An outbreak of the bacterial disease, anthrax, has killed some 90 wildebeests and 15 gazelles in the Selela section of Monduli district in northeastern Tanzania, according to local media accounts.
According to Monduli District Commissioner Idd Kimanta, the case counts are based on the number of carcasses discovered; however, based on the movement of the animals, it is feared that more animals may be dead or infected.
The number of wild animals that have succumbed to anthrax can be added to the 60 domestic animals that have died recently.
Anthrax vaccinations are being performed on remaining domestic animals in the section and the public is advised to abstain from handling or consuming potentially infected meats.
According to the Merck Veterinary Manual, Anthrax is a zoonotic disease caused by the spore-forming bacterium Bacillus anthracis. Anthrax is most common in wild and domestic herbivores (eg, cattle, sheep, goats, camels, antelopes) but can also be seen in humans exposed to tissue from infected animals, contaminated animal products or directly to B anthracis spores under certain conditions.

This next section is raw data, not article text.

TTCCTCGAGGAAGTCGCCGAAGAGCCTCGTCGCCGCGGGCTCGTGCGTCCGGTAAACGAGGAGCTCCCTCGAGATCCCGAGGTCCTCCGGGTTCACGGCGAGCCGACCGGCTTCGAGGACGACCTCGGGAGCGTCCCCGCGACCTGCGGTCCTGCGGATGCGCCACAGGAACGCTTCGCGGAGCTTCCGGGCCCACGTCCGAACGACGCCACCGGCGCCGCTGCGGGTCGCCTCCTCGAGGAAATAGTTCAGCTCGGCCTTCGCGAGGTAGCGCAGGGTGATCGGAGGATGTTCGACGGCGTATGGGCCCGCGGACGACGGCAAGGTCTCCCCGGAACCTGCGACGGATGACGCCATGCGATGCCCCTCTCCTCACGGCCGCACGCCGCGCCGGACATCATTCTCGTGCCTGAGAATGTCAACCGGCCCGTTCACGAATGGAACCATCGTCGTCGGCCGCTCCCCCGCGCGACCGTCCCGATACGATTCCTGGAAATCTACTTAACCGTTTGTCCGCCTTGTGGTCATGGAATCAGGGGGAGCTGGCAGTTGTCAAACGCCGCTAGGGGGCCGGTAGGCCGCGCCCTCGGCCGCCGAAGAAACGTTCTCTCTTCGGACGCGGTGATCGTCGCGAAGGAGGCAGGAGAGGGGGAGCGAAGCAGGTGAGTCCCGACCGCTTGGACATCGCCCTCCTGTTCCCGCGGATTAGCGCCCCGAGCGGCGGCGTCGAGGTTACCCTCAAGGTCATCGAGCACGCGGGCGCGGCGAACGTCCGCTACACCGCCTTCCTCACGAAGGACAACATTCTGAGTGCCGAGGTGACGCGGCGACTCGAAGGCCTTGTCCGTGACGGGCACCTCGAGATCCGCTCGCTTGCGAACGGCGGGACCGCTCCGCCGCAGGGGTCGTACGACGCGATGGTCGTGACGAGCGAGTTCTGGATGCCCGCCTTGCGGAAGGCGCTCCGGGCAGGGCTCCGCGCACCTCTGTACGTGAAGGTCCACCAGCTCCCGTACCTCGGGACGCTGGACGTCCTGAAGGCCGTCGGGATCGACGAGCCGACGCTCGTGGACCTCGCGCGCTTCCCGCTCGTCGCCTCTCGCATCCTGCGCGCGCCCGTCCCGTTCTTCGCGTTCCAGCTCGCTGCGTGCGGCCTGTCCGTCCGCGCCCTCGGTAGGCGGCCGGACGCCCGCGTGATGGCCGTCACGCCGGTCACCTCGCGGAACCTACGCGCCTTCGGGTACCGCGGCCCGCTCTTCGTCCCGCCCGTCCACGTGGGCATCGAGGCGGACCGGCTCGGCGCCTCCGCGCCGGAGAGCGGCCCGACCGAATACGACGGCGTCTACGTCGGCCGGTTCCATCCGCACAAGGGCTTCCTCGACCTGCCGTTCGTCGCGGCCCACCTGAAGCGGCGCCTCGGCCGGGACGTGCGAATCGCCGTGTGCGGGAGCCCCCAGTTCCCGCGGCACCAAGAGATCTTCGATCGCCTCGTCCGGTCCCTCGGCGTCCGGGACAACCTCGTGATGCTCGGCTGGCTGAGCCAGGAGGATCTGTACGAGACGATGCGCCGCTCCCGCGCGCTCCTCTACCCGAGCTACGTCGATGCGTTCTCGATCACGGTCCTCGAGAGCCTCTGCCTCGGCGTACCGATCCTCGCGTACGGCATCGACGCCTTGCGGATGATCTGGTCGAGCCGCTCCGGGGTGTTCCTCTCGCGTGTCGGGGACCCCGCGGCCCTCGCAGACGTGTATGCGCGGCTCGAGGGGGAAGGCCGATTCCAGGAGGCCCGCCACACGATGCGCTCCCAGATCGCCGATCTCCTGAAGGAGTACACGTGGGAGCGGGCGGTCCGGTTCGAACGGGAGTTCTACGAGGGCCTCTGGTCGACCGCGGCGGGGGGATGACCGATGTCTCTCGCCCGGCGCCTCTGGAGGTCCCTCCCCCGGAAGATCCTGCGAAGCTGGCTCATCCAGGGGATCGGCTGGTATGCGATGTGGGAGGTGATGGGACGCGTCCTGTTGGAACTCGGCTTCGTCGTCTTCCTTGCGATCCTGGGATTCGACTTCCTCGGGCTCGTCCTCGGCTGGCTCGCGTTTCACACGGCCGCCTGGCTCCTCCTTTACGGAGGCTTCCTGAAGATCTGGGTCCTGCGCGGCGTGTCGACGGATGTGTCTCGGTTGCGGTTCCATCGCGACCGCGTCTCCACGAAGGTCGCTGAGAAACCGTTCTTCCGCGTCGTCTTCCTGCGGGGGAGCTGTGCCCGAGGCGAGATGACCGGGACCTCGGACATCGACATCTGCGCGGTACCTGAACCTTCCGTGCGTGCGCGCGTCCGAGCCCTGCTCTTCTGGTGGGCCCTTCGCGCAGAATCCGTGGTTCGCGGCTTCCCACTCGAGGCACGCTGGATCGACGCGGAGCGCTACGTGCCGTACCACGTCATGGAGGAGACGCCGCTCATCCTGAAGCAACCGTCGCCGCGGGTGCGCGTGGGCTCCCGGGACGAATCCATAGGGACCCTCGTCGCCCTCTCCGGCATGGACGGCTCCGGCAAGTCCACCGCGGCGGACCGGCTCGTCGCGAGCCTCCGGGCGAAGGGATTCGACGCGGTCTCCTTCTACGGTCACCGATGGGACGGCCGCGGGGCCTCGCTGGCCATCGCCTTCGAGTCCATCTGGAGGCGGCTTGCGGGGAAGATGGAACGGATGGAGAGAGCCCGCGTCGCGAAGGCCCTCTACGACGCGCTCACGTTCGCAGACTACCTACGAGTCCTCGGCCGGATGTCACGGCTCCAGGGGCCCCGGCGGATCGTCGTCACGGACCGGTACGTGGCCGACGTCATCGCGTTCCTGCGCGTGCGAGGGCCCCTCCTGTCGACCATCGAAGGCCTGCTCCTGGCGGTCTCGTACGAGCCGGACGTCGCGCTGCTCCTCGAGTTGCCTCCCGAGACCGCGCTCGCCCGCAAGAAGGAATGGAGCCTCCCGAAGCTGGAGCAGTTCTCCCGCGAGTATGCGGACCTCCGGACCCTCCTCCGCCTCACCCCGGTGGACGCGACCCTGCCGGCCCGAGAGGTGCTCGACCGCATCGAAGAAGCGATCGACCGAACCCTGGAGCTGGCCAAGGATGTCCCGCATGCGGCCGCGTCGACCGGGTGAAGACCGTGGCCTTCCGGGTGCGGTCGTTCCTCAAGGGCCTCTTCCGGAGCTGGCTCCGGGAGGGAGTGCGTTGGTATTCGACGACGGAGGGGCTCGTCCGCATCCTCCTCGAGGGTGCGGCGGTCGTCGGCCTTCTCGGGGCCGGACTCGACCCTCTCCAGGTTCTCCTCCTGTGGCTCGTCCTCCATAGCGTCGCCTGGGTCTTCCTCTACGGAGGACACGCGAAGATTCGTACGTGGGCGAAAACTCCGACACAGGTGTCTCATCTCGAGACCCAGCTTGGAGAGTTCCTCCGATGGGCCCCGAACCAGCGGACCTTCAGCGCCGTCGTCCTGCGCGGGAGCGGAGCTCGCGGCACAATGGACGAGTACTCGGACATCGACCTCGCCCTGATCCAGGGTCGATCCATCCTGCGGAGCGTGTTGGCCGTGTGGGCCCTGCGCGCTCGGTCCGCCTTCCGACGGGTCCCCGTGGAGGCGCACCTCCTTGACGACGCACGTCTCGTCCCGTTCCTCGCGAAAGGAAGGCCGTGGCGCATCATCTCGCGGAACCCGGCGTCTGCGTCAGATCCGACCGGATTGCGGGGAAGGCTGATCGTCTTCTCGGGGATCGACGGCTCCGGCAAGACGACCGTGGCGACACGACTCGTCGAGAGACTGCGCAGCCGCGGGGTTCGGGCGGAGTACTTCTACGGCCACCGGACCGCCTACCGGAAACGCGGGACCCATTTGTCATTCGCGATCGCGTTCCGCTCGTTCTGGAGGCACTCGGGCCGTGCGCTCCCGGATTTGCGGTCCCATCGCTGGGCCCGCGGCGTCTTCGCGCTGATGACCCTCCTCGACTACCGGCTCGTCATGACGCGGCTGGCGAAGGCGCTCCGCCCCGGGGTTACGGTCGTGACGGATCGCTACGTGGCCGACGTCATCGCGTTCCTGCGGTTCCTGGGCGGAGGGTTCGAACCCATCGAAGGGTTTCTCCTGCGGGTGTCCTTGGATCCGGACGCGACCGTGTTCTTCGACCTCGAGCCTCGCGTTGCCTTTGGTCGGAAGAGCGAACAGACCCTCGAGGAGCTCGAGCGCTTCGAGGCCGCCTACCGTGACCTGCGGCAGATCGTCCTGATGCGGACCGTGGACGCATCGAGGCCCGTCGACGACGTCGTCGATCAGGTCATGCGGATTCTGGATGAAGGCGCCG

Depending on the route of infection, host factors, and potentially strain-specific factors,anthrax can have several different clinical presentations. In herbivores, anthrax commonly presents as an acute septicemia with a high fatality rate, often accompanied by hemorrhagic lymphadenitis.
B. anthracis spores can remain infective in soil for many years. During this time, they are a potential source of infection for grazing livestock. Grazing animals may become infected when they ingest sufficient quantities of these spores from the soil.In addition to direct transmission, biting flies may mechanically transmit B. anthracis spores from one animal to another.
People can get anthrax by handling contaminated animal or animal products, consuming undercooked meat of infected animals and more recently, intentional release of spores.
- Burkina Faso: Dengue outbreak reported in Ouagadougou
- Elephantiasis elimination campaign to start tomorrow in Kenya
- Rabies: A comprehensive interview with Pamela Wilson